This type of spondyloarthritis will be accompanied by at least one additional condition or feature of spondyloarthritis, such as sacroiliitis, osteoporosis, inflammatory bowel disease, psoriasis and/or uveitis (inflammation of the eye).
What Causes Spondyloarthritis?
Numerous factors contribute to the development of spondyloarthritis: genetic, inflammatory and environmental factors. Interactions between these factors can lead to autoinflammation and autoimmunity and ultimately to the development of spondyloarthritis.
Spondyloarthritis has a significant genetic component. Numerous genes and variations in the genetic sequence have been identified that may contribute to the disease (especially ankylosing spondylitis).
One of the most strongly associated genetic factors is human leukocyte antigen B27 (HLA-B27). HLA genes encode cell-surface proteins with important immune functions. They allow the immune system to differentiate self-tissue from foreign cells or substances (antigens) and are associated with a number of autoimmune or autoinflammatory conditions. HLA-B27 can cause the immune system to attack healthy cells and tissue. An epidemiological study found that 75% of spondyloarthritis patients are HLA-B27 positive, compared to 7% of healthy controls. HLA-B27 is said to impose a nearly 40x increased risk of developing spondyloarthritis. A blood test can identify its presence.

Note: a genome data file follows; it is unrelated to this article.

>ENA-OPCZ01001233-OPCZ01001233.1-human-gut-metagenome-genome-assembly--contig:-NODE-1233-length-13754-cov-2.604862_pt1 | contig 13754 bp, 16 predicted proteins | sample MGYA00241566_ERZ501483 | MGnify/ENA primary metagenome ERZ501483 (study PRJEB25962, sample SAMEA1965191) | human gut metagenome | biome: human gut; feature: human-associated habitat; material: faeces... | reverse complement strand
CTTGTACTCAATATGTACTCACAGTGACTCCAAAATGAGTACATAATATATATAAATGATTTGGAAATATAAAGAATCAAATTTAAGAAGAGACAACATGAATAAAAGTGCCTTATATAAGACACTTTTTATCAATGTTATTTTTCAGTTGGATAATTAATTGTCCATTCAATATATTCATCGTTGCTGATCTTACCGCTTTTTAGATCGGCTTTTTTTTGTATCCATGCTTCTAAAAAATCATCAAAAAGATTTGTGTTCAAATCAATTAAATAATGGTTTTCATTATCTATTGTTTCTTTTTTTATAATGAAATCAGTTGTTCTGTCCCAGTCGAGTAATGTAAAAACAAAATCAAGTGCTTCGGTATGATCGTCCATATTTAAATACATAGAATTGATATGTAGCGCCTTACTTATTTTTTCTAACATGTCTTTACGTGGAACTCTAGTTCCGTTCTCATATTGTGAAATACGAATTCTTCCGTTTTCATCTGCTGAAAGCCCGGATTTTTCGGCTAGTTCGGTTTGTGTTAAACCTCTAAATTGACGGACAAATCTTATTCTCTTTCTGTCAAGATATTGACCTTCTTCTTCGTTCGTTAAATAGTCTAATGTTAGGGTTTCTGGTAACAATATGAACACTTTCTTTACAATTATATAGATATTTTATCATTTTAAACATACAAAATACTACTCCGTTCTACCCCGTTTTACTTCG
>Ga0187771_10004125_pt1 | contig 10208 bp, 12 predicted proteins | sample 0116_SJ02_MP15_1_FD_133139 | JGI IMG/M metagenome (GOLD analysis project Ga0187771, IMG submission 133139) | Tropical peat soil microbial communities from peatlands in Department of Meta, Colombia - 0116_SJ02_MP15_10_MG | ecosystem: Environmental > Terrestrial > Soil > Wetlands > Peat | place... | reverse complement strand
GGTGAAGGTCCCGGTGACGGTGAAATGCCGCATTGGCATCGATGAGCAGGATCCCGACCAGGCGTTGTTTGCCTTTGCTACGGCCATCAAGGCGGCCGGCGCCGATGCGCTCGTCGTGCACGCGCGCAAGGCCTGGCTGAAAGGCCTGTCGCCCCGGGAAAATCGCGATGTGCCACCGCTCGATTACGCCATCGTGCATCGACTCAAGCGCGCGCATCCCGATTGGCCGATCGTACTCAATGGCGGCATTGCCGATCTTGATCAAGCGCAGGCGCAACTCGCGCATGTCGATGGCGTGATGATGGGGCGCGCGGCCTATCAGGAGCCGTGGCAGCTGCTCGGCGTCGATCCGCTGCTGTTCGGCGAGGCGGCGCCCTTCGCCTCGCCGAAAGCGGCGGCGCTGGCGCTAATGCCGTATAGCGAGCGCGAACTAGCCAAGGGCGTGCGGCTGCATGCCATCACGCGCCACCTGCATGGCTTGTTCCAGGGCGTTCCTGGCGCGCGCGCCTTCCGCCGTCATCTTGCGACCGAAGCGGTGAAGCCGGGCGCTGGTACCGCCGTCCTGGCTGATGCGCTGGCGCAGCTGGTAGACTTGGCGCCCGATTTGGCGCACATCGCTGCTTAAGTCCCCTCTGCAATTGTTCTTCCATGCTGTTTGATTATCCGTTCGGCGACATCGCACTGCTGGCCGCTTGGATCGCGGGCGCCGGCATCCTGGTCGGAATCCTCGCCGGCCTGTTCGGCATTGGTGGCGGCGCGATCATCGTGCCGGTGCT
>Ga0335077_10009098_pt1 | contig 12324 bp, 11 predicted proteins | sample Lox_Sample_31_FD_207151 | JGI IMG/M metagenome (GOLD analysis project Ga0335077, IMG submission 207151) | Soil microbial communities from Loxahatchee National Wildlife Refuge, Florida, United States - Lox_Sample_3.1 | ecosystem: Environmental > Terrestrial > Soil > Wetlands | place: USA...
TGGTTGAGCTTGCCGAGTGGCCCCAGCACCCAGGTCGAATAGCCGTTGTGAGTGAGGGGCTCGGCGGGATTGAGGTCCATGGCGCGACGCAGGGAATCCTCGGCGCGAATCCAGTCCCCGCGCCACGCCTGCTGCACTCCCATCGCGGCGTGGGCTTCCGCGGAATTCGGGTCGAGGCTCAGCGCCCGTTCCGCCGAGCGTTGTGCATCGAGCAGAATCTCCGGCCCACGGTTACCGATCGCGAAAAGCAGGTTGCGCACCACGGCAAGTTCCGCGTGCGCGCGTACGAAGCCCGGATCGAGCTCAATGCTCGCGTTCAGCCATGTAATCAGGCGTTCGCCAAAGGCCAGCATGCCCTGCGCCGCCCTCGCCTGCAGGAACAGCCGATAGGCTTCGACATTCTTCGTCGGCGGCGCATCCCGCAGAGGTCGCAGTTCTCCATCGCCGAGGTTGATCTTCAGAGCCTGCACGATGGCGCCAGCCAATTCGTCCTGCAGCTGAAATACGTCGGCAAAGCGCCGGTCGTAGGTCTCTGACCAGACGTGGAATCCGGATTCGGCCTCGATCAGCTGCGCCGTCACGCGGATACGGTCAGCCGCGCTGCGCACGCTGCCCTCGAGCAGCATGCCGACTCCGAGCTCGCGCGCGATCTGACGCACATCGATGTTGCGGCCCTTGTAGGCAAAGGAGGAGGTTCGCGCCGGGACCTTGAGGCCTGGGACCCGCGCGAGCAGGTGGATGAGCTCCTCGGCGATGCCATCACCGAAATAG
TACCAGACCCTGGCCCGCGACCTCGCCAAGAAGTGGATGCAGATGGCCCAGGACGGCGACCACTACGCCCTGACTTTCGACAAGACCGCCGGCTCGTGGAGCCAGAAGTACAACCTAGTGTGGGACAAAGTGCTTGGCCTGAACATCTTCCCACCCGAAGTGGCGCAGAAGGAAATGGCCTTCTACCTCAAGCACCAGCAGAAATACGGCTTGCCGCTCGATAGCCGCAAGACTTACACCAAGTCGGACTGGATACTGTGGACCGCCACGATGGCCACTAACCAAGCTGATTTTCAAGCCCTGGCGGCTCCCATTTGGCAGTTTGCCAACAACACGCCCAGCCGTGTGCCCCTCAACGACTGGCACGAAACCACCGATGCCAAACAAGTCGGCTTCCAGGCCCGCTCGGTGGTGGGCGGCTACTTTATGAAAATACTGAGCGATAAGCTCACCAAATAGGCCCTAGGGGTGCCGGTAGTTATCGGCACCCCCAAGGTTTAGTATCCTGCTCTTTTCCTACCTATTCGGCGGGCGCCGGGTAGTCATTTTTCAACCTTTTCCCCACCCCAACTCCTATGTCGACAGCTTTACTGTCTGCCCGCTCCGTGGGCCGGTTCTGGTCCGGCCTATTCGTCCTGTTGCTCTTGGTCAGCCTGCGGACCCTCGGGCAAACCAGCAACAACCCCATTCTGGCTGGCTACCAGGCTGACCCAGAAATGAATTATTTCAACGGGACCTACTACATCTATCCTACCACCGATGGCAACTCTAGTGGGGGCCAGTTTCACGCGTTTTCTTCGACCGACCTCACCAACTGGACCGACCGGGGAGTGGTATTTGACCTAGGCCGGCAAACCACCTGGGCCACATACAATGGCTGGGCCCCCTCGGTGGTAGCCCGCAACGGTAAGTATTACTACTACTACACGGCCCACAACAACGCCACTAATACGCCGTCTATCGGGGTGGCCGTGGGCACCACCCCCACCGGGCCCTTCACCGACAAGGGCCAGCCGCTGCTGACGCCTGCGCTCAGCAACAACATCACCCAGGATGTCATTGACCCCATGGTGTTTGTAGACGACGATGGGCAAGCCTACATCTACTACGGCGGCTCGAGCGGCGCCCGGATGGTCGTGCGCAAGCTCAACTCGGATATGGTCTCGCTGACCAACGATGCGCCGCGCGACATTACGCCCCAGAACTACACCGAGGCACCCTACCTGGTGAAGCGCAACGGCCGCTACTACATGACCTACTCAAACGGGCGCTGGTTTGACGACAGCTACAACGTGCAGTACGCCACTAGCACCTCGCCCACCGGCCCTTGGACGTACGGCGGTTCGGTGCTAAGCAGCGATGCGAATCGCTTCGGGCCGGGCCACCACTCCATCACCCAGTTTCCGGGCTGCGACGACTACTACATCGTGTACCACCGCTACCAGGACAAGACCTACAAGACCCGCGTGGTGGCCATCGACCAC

Numerous other genes and their products have been implicated, mainly in ankylosing spondylitis, most of which have roles in immune regulation and/or inflammation. Amongst these are interleukins, which are proteins secreted by cells that are particularly important in stimulating the immune response and inflammation.
Various studies have found increased levels of immune cells (i.e. innate lymphoid cells, monocytes and certain T-cells) and/or inflammatory mediators (especially interleukins) in spondyloarthropathies.
Inflammation of the gut has also been implicated. An imbalance in gut microbiota may affect the intestinal immune response and lead to widespread inflammation. Disturbance to gut barriers (i.e. inflammatory bowel disease) or skin barriers (i.e. psoriasis) and microbial infection appear to be of relevance to the development of spondyloarthritis.